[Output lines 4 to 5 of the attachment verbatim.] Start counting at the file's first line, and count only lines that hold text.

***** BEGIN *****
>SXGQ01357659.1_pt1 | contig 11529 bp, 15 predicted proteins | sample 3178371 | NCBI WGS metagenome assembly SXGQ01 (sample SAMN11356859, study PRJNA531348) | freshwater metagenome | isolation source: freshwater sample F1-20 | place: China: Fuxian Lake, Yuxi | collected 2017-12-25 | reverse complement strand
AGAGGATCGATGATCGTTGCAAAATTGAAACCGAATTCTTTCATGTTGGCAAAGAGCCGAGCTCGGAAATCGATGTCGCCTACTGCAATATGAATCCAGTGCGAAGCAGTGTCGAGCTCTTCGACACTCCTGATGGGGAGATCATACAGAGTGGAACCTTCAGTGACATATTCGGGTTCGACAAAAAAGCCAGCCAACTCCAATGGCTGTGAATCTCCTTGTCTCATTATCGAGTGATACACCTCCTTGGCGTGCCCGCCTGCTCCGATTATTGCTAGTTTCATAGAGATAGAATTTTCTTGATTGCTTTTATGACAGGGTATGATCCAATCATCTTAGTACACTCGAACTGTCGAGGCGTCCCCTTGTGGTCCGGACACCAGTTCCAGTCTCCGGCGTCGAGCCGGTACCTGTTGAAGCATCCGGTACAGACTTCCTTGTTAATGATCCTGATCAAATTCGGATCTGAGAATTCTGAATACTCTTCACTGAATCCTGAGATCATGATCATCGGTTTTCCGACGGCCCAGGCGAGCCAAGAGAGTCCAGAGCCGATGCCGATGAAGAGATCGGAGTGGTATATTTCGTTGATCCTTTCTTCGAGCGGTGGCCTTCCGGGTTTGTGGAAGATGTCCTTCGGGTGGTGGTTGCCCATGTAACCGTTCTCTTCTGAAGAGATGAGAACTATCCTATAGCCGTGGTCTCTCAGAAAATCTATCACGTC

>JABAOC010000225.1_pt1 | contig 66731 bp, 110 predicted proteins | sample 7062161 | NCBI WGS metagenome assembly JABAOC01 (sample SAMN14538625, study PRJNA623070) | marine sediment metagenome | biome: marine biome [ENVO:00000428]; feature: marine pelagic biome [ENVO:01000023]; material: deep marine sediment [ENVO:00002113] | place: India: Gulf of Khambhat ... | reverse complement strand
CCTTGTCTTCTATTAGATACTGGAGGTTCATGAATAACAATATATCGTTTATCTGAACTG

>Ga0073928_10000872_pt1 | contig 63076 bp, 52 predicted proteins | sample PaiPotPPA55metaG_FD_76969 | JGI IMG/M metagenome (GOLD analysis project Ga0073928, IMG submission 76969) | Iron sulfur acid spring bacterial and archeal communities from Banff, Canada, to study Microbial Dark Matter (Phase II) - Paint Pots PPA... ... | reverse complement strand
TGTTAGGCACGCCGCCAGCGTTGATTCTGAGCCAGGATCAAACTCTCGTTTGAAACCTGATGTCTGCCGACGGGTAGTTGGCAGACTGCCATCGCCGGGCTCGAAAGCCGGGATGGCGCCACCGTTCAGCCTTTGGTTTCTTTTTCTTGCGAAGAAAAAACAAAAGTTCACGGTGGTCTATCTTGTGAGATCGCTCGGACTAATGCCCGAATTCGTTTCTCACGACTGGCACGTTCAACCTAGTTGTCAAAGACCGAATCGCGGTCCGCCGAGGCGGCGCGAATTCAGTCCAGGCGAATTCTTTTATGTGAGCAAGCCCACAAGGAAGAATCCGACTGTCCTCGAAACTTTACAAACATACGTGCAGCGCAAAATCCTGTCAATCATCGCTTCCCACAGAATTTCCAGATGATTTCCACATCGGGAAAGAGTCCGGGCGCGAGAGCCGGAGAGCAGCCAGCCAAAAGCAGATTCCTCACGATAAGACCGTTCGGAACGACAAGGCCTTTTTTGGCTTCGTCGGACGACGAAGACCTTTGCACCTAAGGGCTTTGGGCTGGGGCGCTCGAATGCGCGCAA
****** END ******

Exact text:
CCTTGTCTTCTATTAGATACTGGAGGTTCATGAATAACAATATATCGTTTATCTGAACTG

>Ga0073928_10000872_pt1 | contig 63076 bp, 52 predicted proteins | sample PaiPotPPA55metaG_FD_76969 | JGI IMG/M metagenome (GOLD analysis project Ga0073928, IMG submission 76969) | Iron sulfur acid spring bacterial and archeal communities from Banff, Canada, to study Microbial Dark Matter (Phase II) - Paint Pots PPA... ... | reverse complement strand